Insurers warned a 'robust' system will be in place to monitor discount rate savings

Houses of Parliament

Parliament expects the insurance industry to deliver on pledges to pass on discount rate reform savings and will be monitoring its progress, Lord Keen of Elie told a conference.

The Ministry of Justice spokesman spoke at the Association of British Insurers’ motor conference on the Civil Liability Bill.

The bulk of the motor market has promised to pass on savings clawed back with a change to the discount rate and personal injury reform to customers. However Lord Keen warned that if insurers do not deliver, then the government expects there will be a “robust” system in place to monitor whether their behaviour matches their commitment.

He said: “The government welcomed the public commitment received from leading insurers that they would pass on the cost savings made following the implementation on these reforms. Having made this public pledge, the government fully intends to hold you to it and will be monitoring the effect of these reforms on the price of premiums.

“Many of you would have noticed that during the passage of the bill, parliamentarians were unsure that savings from the reforms would truly be passed on to customers. However having made such a welcome public agreement to pass on the savings, we agree that a robust way of monitoring this commitment is required. And that is why the government has amended the bill to ensure that the level of savings passed on will be monitored by the FCA and reported on to parliament.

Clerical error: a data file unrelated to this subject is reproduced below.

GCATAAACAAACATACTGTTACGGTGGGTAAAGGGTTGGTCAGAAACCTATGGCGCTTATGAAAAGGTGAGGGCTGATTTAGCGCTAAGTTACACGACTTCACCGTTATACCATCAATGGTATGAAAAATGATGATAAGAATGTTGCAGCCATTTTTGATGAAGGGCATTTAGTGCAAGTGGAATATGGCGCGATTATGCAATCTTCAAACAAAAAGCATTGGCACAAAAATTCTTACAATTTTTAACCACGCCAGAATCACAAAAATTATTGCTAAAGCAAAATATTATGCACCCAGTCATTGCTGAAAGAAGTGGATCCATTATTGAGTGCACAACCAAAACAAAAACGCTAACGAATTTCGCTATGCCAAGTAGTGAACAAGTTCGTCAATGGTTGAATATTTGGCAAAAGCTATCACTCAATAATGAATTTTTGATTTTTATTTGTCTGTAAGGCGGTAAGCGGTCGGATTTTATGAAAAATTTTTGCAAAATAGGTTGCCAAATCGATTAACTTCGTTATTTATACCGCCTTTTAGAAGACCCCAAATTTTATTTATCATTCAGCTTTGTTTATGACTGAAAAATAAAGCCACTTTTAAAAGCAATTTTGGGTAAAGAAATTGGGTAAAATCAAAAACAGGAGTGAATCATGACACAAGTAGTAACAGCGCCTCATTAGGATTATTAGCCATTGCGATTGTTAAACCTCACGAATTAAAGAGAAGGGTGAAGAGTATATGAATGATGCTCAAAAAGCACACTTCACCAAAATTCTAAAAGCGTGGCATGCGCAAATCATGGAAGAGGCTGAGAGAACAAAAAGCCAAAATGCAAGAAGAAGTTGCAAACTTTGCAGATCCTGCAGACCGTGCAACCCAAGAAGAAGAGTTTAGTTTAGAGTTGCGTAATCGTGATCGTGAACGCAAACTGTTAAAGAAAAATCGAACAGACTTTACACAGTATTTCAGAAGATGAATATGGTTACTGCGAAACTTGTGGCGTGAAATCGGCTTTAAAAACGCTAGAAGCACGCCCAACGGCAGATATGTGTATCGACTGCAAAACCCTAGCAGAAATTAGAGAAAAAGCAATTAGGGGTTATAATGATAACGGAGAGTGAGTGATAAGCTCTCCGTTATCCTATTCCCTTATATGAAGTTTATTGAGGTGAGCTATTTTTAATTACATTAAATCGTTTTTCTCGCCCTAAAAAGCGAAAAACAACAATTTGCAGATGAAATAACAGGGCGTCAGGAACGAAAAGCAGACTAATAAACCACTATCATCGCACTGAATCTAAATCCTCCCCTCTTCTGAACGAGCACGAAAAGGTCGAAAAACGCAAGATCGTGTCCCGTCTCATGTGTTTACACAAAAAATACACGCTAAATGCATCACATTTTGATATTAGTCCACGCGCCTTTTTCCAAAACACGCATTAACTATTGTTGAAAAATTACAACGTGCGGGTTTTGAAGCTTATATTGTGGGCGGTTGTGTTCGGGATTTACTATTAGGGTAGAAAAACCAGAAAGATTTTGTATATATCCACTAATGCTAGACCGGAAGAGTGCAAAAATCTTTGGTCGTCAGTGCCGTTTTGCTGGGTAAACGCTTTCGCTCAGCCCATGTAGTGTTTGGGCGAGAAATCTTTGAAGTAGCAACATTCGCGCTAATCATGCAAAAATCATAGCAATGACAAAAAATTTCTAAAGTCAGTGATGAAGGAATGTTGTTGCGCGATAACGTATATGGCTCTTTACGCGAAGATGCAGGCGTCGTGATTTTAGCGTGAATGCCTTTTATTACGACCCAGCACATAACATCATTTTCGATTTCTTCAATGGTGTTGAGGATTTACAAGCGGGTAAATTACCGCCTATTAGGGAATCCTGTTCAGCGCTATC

“I accept that this will be a significant change for insurers, who will need to comply with this stringent new requirement, but am confident that the sector will embrace the need for this and the benefits to consumers which will follow. That includes not only cost, but also consumer confidence.”

Despite the warning shot, there was good news for insurers.

Keen revealed he expects the first call for evidence for the setting of a new rate to happen “very shortly”.

The discount rate, which governs how much insurers pay to personal injury claimants, was last changed in February 2017, when it was altered from 2.5% to -0.75%. 

He added: “I know there will be a very clear interest in how the insurance sector are willing to be held to account for commitments that have already been made. I should say that the passage of the Civil Liability Bill should, I hope be straightforward, because as of this morning we received no intimation of any further amendments to the bill. I’m briefly confident that it will pass in the very foreseeable future and that it will receive royal assent in the very foreseeable future.”

Keen is this afternoon attending the House of Lords, where parliament’s amendments to the bill will be considered.

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